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Surveying Stock Sectors: Moves Mainstream Markets May Miss

July 14, 2016
Moving the gears: Some stock market sectors have made moves that undermine a weak broader picture.

Don't get caught asleep at the wheel heading into the second half of the year. The small gain in the broader stock market so far this year hides more dramatic double-digit moves in some sectors. The key message from the first half of 2016 is this: Investors focusing solely on the broad market averages, like the S&P 500 or the Dow Jones Industrial Average, might be missing out on a bigger picture of stock market action.

Despite the early-year Chinese growth scare, crash in crude oil prices, and more recently the Brexit-inspired worries, at the midway point in 2016, the broader market is mostly unchanged. The S&P 500 shows a 2.7% gain through June 30. But digging deeper, a different picture arises if you look at individual sectors. Some posted double-digit gains, and others small losses.

S&P 500
Telecommunications services
Consumer staples
Information technology
Consumer discretionary
Health care
Year-to-date returns through June 30, 2016.
Data source: S&P Global Market Intelligence

Sector Winners: It’s About Dividend Yields

Three of the biggest sector winners through the first half of 2016 were telecommunications services, utilities, and consumer staples. These are traditional "defensive" stock market sectors, or those that tend to outperform during weak economic periods or even bear markets. Pointing to the strong leadership of those three sectors, Sam Stovall, managing director at Global Market Intelligence, says, "Investors might conclude that the stock market is in the latter phase of a bull market and investors are preparing for a bear market."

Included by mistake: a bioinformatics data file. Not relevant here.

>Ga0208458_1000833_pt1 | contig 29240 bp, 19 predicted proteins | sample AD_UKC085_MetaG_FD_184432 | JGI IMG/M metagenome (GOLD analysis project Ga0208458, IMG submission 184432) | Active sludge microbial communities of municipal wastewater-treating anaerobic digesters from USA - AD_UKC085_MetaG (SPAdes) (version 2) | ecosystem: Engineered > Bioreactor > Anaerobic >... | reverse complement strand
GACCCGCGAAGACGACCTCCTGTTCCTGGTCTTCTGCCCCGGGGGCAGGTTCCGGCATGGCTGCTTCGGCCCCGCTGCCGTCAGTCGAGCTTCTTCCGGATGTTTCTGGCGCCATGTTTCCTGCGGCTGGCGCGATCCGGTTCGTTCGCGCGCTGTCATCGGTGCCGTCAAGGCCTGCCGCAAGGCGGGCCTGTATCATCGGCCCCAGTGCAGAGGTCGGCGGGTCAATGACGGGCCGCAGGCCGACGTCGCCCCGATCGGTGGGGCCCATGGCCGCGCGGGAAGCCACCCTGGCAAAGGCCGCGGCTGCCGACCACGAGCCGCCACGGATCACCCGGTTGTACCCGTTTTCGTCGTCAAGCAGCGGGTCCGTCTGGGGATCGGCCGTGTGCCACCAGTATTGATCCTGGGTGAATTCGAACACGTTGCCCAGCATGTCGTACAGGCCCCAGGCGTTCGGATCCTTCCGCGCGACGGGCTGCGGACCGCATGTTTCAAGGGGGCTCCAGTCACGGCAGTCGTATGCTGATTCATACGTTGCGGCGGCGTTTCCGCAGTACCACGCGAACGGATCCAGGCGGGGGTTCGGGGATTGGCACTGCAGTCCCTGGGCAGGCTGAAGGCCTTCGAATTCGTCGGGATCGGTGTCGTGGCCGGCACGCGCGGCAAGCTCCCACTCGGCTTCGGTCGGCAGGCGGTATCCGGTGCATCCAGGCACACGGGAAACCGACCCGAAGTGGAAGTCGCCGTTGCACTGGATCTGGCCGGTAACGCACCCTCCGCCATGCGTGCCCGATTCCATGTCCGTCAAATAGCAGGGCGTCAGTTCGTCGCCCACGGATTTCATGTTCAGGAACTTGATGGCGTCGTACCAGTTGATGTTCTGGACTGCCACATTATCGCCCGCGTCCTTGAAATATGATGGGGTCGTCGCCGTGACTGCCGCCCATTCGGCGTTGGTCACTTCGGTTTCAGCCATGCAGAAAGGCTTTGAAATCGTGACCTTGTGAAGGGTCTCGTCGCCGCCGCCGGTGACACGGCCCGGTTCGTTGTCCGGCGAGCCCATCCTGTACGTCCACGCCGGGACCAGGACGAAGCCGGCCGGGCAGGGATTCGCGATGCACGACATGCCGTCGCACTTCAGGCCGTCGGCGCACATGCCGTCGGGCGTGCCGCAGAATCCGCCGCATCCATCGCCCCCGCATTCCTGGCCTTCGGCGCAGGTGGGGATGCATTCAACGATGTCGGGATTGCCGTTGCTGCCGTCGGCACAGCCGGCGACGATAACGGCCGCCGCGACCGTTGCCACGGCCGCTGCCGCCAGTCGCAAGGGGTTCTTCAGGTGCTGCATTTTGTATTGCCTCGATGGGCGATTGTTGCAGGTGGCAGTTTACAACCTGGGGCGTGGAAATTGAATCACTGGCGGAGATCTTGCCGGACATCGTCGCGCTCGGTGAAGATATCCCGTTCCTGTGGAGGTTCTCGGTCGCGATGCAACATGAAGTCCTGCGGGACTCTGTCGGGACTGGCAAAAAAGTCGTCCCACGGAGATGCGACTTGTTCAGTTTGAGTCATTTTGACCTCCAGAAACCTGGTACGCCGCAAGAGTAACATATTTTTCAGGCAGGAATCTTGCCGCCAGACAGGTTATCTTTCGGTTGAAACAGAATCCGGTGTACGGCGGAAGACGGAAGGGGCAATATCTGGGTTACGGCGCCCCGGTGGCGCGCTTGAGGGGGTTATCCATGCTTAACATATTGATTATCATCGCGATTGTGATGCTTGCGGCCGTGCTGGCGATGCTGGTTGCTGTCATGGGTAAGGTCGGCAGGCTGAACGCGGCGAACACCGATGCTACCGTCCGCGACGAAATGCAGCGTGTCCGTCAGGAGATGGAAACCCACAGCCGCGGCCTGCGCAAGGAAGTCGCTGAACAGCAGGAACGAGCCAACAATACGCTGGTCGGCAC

But that's not the whole story.

Clue: It's all about yield. In today's era of historically low returns on bank CDs, money market accounts, and even U.S. Treasuries, income-starved investors typically turn to higher-yielding areas of the U.S. stock market.

"Those sectors have done well because they are the three sectors with the highest dividend yields," Stovall says. He notes that the telecommunications sector offers roughly a 4% dividend yield, while utilities is close to 3.5% and consumer staples a shade below 3.0%. Those all beat recent 10-year Treasury yields, which are hovering in the 1.40% range and have been falling in recent weeks.

Sector Laggards: Down Cycle for Cyclicals

Three of the weakest sectors in the first half of 2016 are so-called "cyclical" areas of the stock market, or those that tend to move up and down with the economic cycle. These include financials, information technology, and consumer discretionary.

"These sectors are closely tied to the undulating economic cycle. They tend to do well during the early and mid-phase of economic expansions and poorly during economic stagnation and contraction," Stovall says.

The year's worst performer is health care, which is a traditional "defensive" sector. But investor wariness in this sector relates primarily to political concerns, Stovall says. "Health care has outperformed the market for several years. But recently, both presidential candidates started talking about price caps on pharmaceuticals and biotech," Stovall says.

Stovall: Watch Health Care and Consumer Discretionary

Looking out into the second half of 2016, some investors may be tempted to jump aboard the winning sectors in a follow-the-leader fashion. Stovall, however, highlights potential for health care and consumer discretionary stocks in the months ahead.

The ingredients are in place to support a pickup in consumer spending. "Interest rates remain low, gas prices are relatively low, and employment trends are favorable at 4.7% unemployment. Wage growth at 2.4% exceeds the pace of inflation," Stovall says. "We believe the consumer discretionary group will be improving as we see a pickup in consumer spending," he adds. This sector includes auto companies, movies, entertainment, and online retailers.

Despite the political uncertainty that has weighed on the health care sector in the first half of the year, Stovall says the fundamentals remain strong. Also, the average price/earnings ratio is lower than the broader market at 15 for health care versus 17 for the overall market, he says.

Both health care and consumer discretionary stocks are expected to beat the overall market in earnings growth, Stovall says. In 2016, earnings per share for the S&P 500 is expected to decline slightly at -0.4%. However, he points to forecasts for solid earnings growth in health care at +6.7% and consumer discretionary at +12.6% for the year. 

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